Patsy Adams admits shooting associate amid 'grass' claims


A member of an infamous crime family has admitted shooting a man he had apparently accused of being a "grass", claiming it was in self-defence.

Patrick "Patsy" Adams, 60, one of the Adams family, shot motorist Paul Tiernan in Islington, north London, on December 22 2013 with a .45 calibre gun.

Adams admitted causing grievous bodily harm with intent at Woolwich Crown Court.

Prosecutor Crispin Aylett QC said the defendant and the victim were long-time associates.

He said: "The prosecution suggest from the circumstances of the shooting in broad daylight and at close range, that what happened would seem to have been personal.

"They had known one another for many years. The prosecution suggest they had much in common.

"They were men of a similar age, they knew a number of the same people, they share a reluctance to cooperate with police and live by the same code, one in which loyalty is everything and either snitching or grassing is contemptible."

The court heard the defendant and his wife Constance Adams, 56, had been spotted on CCTV walking in the area near to their flat in Percival Street, Finsbury, north London, at around 9.30am that day.

As they walked in St Johns Street, in Clerkenwell, Mr Tiernan beckoned Adams towards his car, a dark-coloured BMW, where the defendant claimed he could see the victim had a gun.

"Adams ran to the car and reached into the open window," Mr Aylett said, outlining the defence's version of events.

"Although Mr Tiernan had a gun in his hand he had not shot him. This allowed Patrick Adams to grab hold of the gun.

"Fearing for his safety and that of his wife, he shot Paul Tiernan."

Mr Tiernan, who refused to cooperate with police, was shot in the chest and was later found by officers lying on his back in the road.

Meanwhile, Adams returned home to pick up his car and then drove to the Regent's Canal, where the gun had been thrown into the water.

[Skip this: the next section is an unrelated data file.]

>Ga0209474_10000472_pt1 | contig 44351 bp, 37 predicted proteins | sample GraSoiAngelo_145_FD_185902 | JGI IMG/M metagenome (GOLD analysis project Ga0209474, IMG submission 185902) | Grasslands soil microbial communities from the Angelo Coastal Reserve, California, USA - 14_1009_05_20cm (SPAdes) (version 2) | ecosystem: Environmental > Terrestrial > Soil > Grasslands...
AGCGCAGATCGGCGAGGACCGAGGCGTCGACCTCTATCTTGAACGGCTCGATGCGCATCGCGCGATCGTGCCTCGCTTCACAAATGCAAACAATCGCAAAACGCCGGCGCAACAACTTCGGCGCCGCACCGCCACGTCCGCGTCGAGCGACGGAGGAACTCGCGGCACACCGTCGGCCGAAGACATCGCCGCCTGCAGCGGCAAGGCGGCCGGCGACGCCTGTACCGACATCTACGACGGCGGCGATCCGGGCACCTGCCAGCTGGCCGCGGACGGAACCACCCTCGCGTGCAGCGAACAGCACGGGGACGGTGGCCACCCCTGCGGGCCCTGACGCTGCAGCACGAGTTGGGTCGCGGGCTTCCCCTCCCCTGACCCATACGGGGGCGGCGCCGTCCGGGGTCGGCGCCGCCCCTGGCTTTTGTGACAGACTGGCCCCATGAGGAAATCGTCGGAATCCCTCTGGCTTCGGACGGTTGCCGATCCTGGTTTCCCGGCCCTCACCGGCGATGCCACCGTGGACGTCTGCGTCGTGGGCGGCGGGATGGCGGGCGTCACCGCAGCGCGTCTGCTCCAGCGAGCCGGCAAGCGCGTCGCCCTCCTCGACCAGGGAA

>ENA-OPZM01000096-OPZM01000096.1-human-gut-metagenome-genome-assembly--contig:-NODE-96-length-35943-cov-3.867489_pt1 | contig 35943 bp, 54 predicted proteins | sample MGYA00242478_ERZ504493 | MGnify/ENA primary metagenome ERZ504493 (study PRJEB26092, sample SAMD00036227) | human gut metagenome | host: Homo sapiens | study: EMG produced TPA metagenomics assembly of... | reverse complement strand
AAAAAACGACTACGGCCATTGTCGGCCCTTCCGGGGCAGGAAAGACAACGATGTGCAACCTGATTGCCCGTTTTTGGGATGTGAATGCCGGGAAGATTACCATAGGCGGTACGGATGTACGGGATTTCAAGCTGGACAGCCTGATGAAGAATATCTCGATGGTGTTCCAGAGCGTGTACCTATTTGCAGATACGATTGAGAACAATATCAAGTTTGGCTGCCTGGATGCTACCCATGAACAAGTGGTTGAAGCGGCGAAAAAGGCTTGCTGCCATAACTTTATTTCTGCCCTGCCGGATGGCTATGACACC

The victim, who was 51 at the time, spent a month in hospital after suffering complications linked with anabolic steroid withdrawal, the court heard.

He is now thought to have made a full recovery.

Mr Aylett said days after the shooting police found a handwritten note, which had been written by Mr Tiernan and was addressed to Adams, during a search of his London flat.

Reading it to the court, Mr Aylett said: "Pat, I ain't no f****** grass. G (which may be a reference to Mr Adams' son George) could have stopped all this bollocks by telling the truth.

"I've always been there for both of you but no-one is ever there for me.

"We are men. Face me. The truth will hurt."

The court heard that, on the evening of the shooting, two women were seen on CCTV entering Harold Laski House, where the defendant lived, and emerging half an hour later with suitcases.

Mr Aylett said the women were thought to be Adams' daughters and the evidence indicated that the defendant and his wife were not intending to return home and instead fled abroad.

They were later found to be in Amsterdam in April 2014 and were extradited in October last year from the Netherlands on a European arrest warrant sought by the Metropolitan Police during the investigation.

Adams had previously denied a charge of attempted murder and the Crown Prosecution Service (CPS) offered no evidence on that count.

A third charge of possession of a firearm with intent to endanger life would lie on file, Mr Aylett said.

Mrs Adams, who also denied the same charges, was discharged as the CPS offered no evidence against her.

Six dock officers flanked Adams, who wore glasses and a navy blue jumper, and his wife as they appeared in court.

The career criminal, who was first convicted at the age of 12, is the younger brother of Terry Adams, the "retired" head of the north London gang.

Adams was remanded in custody ahead of sentencing on Friday.